Observations of My Own

As I walk out into the plain from the field site, the fragrance from crushed sagebrush wafts up from beneath my boots. In the wide-open expanse of the Laramie Valley, the smell is always around, but the uniqueness of the aroma never seems to get old. Taking a seat near the dirt road that leads to the field site, I watch the White-Tailed Prairie Dogs go about their business in their towns, consisting of a tunneled network inhabited by related individuals. The occasional sentry warns his compatriots of my presence, and his persistent chirping breaks up the otherwise silent atmosphere. The ground is flat and sparse with sedge, grass, prickly pear cactus and ground sage dominating the crusty soil dotted with loose rock. Few plants grow over a few inches high but the flat and unassuming landscape gains character upon closer inspection. Various wildflowers add color to the ground while Horned Larks and Swallows fly out over the Prairie Dog towns. Large dark beetles and grasshoppers with vibrant wing patterns crawl nearby with the latter releasing an occasional trill.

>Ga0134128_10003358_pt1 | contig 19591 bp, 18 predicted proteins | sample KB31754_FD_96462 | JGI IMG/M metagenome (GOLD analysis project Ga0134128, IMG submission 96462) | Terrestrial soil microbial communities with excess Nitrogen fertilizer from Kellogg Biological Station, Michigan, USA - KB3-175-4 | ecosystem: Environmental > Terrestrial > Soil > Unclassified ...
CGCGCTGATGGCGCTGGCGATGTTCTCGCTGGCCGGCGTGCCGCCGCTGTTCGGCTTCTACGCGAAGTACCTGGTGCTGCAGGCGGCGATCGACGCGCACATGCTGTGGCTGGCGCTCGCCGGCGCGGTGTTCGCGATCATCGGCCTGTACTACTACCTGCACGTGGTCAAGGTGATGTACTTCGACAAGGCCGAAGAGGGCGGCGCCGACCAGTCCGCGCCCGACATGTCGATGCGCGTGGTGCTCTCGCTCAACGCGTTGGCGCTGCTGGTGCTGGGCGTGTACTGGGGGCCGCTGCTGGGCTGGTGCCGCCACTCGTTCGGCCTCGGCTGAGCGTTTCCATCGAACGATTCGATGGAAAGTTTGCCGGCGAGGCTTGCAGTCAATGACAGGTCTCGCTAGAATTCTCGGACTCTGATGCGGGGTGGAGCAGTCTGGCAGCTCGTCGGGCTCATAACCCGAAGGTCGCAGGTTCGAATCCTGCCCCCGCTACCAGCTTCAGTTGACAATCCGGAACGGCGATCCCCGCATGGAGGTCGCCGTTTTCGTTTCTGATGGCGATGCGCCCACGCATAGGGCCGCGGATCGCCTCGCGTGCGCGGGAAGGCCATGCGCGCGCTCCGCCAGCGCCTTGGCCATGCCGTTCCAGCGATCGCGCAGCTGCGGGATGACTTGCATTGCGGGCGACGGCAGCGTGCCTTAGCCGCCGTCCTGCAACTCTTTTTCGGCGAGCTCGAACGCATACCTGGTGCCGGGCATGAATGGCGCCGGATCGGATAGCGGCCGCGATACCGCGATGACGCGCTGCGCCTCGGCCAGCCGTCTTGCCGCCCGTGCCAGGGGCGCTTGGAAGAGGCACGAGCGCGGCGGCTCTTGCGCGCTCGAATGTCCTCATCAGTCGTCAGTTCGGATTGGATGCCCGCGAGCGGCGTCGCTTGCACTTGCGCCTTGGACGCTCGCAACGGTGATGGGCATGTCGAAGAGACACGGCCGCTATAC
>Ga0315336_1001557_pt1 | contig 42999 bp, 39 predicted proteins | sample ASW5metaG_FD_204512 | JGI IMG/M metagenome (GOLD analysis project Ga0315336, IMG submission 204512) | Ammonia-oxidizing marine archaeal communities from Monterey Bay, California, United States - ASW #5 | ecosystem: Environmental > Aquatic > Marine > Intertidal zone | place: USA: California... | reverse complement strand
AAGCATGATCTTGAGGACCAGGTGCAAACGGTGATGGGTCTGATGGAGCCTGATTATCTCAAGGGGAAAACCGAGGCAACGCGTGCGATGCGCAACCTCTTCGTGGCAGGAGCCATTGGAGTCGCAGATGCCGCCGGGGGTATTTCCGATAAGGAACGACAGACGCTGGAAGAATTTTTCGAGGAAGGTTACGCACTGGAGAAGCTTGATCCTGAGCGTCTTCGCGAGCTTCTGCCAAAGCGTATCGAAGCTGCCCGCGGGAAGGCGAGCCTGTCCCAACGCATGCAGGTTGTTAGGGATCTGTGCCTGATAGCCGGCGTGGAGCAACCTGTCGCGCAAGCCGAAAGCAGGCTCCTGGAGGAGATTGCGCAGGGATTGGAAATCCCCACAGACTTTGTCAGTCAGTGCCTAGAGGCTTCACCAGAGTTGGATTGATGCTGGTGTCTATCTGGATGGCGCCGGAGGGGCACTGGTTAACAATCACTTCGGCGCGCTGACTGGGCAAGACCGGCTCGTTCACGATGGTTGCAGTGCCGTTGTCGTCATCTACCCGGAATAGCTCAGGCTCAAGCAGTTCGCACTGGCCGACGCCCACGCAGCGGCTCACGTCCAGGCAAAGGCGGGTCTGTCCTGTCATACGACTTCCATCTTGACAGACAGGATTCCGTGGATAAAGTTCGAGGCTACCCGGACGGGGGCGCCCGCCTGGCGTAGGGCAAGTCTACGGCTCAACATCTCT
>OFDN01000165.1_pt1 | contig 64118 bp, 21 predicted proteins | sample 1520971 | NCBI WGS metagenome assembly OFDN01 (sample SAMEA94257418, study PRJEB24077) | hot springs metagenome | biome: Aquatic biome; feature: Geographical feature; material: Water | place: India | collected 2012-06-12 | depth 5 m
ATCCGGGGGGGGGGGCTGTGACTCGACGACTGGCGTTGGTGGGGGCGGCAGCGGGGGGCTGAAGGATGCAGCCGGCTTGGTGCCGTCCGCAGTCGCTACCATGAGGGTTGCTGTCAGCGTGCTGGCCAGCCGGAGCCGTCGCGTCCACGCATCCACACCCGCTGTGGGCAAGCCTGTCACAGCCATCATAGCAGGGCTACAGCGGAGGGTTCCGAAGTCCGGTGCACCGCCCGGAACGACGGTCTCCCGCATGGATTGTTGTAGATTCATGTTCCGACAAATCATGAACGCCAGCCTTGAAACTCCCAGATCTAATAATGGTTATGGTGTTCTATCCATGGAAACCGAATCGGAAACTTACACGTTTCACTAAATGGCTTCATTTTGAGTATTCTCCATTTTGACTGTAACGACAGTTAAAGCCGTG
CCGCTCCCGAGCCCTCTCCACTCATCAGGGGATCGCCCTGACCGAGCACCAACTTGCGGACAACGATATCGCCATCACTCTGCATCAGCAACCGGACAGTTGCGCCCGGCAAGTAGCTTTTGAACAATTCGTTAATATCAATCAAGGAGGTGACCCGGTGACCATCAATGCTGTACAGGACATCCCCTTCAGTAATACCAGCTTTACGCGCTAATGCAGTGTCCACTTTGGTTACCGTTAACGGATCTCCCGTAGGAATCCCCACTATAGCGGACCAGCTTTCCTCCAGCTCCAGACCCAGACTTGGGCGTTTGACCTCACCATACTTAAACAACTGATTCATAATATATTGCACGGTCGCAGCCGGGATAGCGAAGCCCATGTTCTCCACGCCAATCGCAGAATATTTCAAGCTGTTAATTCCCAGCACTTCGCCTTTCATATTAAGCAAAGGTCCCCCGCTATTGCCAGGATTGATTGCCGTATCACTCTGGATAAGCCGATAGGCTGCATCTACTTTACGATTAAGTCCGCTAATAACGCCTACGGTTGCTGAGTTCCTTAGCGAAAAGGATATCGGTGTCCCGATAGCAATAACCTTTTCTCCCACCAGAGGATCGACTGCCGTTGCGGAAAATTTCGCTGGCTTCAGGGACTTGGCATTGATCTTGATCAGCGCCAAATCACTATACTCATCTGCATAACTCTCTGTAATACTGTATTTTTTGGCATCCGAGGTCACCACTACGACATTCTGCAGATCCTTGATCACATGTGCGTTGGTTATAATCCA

Looking up and out, the blue cloudy sky extends to the far away mountains that seem so close. Other than a farmhouse or two, the prairie appears uninhabited with the most obvious sign of human habitation being a line of windmills in the distance. At night, their blinking red lights are one of the only things that keep you from feeling complete isolation. Invisible airplanes can be heard from far away; sound travels great distances in the valley, especially when the wind is mild. Another side effect of a windless day is the presence of mosquitos. Watching them crawl up my legs I realize I have once again neglected to apply bug repellant, a must-have in Wyoming. The bug bites along with a persistently chattering Prairie Dog, obviously annoyed with my intrusion, give me the motivation to leave my seat and return to camp behind me. As I walk back, I can’t help but look over my shoulder, hoping to see the family of Swift Foxes that live nearby. The entertaining creatures are always a pleasure to observe. Today, however, they remain in their burrow beneath the sunbaked ground.

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